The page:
The Worst Broken Record

After a decade-long battle led by the Center for Reproductive Rights, in June this year the US Food and Drug Administration finally approved the emergency contraceptive Plan B One-Step for over-the-counter sale. Like clockwork, Oklahoma, a state whose legislature has one of the worst reproductive rights records in the country, moved immediately to curtail access to the pill. Oklahoma House Bill 2226 limits the places where Plan B One-Step will be available, thus reducing access for all women and requiring all women to show ID to buy it. It specifically requires women under 17 to have a prescription and show the pharmacist an ID, even though the FDA says it is safe for use without prescription.

“Here we have an agency responsible for our nation’s food supply telling us this is safe. Why would any legislator want to take that away from us?” says Jo Ann Mangili, one of two plaintiffs in a lawsuit filed by the Center on August 8 seeking to overturn the law.

Mangili first heard about Oklahoma’s latest assault on women’s rights through a friend at church. As a nurse, she was livid that the legislature would put the health of women at risk by denying access to a safe, humane, and proven reproductive health technology. As a mother of a teenage girl, she was outraged. “God knows I don’t ever expect my daughter to need this, but she might. And there have got to be kids out there that don’t feel they can talk to their parents,” she says. “I’d like to say there’s no one out there without a supportive adult to go to, but we all know that there are.”

Martha Skeeters, president of the Oklahoma Coalition for Reproductive Justice (OCRJ), the other plaintiff represented by the Center in our suit to overturn HB2226, has for years been growing increasingly frustrated with the state’s assault on women’s health. After the state passed eight laws in 2010 unconstitutionally restricting reproductive rights, she’d had enough. “No one was speaking up for women,” she says. “Finally, I just couldn’t stand it any longer, and with others began to organize.” Skeeters co-founded OCRJ which has worked with the Center on numerous campaigns to protect the rights of women amid the onslaught of attacks on women’s rights that has spread across the country in recent years. “We have been fighting an uphill battle against the legislature’s assault on reproductive rights. Oklahoma was at the forefront of what has become a national assault, and it has not let up,” she says. 

For Skeeters, Oklahoma’s Plan B One Step restriction just adds to the list of things that makes life difficult for the women of Oklahoma. The state has high rates of domestic abuse and teen pregnancy, low rates of health insurance coverage, and puts women in prison at a rate twice the national average. Denying over the counter access to Plan B One-Step to a uniquely vulnerable segment of the population—teen girls facing the prospect of unwanted pregnancy—is yet another angle of attack on the health and rights of Oklahoma’s women. “Having control over one’s own reproductive capacity is a human right,” Skeeters says.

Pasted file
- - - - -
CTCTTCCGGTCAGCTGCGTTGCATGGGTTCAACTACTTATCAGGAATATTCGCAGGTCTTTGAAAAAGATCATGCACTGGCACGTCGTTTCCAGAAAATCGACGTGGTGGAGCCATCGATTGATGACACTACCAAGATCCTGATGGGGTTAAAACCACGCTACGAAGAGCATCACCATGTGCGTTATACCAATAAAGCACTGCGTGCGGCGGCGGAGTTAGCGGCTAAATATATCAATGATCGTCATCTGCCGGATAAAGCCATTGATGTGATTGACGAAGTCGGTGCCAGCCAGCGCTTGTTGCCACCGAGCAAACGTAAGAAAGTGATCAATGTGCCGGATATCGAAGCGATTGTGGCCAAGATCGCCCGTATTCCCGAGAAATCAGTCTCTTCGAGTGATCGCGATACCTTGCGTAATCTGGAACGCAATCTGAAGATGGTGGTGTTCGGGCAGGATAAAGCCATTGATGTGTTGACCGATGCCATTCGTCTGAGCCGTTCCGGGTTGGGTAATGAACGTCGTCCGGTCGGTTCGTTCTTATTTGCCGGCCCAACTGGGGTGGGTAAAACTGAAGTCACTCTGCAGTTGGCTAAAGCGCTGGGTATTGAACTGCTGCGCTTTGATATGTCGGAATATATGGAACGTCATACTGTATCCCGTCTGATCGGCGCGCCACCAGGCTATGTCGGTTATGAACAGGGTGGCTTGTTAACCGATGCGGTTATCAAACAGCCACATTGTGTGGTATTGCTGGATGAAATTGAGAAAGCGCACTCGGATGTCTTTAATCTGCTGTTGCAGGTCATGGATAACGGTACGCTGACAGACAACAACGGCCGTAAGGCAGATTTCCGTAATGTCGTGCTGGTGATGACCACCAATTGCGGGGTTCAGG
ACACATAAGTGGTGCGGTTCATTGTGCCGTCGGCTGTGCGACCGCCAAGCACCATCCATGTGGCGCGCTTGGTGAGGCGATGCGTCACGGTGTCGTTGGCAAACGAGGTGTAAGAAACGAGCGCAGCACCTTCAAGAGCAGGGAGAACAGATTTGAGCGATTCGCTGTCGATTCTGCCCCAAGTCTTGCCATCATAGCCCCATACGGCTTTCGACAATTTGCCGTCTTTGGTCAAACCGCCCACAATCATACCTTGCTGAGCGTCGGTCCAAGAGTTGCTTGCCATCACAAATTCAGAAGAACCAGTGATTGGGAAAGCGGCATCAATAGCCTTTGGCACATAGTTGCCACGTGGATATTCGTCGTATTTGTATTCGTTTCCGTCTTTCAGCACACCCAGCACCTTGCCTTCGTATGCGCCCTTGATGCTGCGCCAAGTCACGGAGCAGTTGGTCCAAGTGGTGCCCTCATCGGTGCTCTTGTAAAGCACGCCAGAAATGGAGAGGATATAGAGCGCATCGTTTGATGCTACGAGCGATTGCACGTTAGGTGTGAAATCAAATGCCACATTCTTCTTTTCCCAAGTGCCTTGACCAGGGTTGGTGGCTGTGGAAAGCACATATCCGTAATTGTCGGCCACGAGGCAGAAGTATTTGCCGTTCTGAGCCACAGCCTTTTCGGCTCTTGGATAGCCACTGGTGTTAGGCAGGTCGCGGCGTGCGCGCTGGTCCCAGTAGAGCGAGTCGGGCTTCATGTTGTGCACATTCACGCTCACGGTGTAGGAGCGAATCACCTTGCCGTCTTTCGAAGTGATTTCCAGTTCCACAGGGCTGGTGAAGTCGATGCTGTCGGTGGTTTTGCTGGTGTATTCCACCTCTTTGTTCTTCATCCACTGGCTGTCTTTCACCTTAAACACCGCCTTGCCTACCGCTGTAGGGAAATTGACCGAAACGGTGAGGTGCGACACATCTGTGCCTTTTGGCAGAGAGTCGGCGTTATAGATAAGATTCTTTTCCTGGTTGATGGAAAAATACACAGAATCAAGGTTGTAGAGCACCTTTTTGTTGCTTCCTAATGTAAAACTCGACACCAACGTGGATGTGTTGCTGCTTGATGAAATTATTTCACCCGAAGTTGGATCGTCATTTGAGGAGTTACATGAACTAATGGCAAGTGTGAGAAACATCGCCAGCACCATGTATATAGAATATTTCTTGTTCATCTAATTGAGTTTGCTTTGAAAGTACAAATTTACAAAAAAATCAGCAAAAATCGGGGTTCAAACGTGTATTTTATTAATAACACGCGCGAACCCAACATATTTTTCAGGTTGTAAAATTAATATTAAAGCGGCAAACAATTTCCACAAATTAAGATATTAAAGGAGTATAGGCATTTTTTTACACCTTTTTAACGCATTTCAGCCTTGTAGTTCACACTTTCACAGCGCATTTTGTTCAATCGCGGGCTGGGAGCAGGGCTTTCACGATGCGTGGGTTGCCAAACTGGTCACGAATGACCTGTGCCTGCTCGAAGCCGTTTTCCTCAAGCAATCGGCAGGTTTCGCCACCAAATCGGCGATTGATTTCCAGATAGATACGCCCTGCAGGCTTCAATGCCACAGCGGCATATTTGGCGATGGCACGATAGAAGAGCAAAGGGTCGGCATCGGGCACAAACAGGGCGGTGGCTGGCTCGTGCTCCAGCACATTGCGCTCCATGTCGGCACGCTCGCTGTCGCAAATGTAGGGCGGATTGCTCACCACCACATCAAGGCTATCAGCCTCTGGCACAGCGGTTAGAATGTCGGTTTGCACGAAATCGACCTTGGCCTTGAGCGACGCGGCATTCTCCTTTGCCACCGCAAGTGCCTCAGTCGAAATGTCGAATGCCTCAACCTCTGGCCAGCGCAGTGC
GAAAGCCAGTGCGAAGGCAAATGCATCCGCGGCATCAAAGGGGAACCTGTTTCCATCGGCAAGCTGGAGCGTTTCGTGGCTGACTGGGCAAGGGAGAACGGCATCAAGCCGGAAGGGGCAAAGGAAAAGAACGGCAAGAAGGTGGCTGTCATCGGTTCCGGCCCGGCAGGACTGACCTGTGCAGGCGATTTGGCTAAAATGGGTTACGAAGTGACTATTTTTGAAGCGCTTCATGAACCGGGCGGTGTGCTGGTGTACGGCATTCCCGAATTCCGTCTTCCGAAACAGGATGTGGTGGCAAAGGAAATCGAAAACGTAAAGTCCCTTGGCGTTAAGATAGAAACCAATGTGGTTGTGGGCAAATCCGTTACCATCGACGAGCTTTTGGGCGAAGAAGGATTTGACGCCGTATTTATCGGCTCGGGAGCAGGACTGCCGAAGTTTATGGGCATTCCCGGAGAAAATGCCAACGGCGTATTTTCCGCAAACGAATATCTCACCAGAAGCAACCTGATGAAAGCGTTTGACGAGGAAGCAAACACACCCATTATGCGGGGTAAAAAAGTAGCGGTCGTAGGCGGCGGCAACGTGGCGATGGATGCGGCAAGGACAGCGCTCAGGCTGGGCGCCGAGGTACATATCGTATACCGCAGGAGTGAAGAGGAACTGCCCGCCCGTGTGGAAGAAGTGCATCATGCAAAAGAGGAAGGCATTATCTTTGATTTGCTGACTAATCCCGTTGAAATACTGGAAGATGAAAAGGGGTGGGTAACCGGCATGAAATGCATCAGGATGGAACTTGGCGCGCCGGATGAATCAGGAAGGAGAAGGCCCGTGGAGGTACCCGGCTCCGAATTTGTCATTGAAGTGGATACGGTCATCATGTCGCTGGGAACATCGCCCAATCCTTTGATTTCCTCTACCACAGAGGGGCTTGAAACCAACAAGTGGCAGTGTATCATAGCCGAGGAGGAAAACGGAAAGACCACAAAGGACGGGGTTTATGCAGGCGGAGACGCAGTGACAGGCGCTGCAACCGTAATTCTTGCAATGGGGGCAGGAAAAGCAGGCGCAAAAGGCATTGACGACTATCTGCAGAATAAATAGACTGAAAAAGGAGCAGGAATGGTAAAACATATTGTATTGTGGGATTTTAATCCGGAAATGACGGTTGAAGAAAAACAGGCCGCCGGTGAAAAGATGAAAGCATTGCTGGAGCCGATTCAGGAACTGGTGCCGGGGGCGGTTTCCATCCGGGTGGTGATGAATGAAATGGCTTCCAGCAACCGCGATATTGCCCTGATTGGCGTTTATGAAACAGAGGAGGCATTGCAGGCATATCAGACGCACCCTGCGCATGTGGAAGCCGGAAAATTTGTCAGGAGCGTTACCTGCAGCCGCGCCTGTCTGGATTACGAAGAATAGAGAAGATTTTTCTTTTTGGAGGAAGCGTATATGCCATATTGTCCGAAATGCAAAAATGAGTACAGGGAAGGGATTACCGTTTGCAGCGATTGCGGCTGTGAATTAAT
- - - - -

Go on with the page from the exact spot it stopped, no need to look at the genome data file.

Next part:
Skeeters feels confident that HB 2226 will be permanently struck down in court. The law unconstitutionally discriminates against women by targeting a form of contraception used only by women. Furthermore, it clearly violates a provision in the state’s constitution known as the “single-subject rule,” which protects against the abuse of power by limiting legislation to one topic at a time. “The Oklahoma constitution prohibits any bill from having more than one subject, and this one clearly has two,” Skeeters says. Since HB 2226 primarily deals with health insurance forms, but had the unrelated provision restricting access to Plan B One-Step tacked on at the last minute, it is patent violation of the state law.

In spite of the single-subject rule, the Oklahoma legislature has shown itself perfectly willing to cast aside its constitution in order to chip away at the health and rights of women. Five of its laws in as many years have been struck down as violations of the single-subject rule. After the state’s Supreme Court overturned a law that forced a woman seeking an abortion to hear a description of an ultrasound against her will, the court wrote: “We are growing weary of admonishing the Legislature for so flagrantly violating the terms of the Oklahoma Constitution. It is a waste of time for the Legislature and the Court, and a waste of the taxpayer’s money.”  

Nonetheless, the state legislature has displayed an insatiable appetite for unconstitutional, unethical, inhumane assaults of the human rights of women and girls, and there is every reason to expect similar legislation will be proposed in the future. The Center’s fight to defend the rights of women in Oklahoma continues, in partnership with the OCRJ and women like Jo Ann Mangili and her daughter.

“We depend on the Center for Reproductive Rights as our last line of defense against these anti-woman legislators and their oppressive laws,” Skeeters says. “The assault on reproductive rights emanating from state legislatures (around the country) is having the practical effect of making abortion less accessible. Where would we be without the Center for Reproductive Rights and the fight it wages alongside us to protect our constitutional rights?”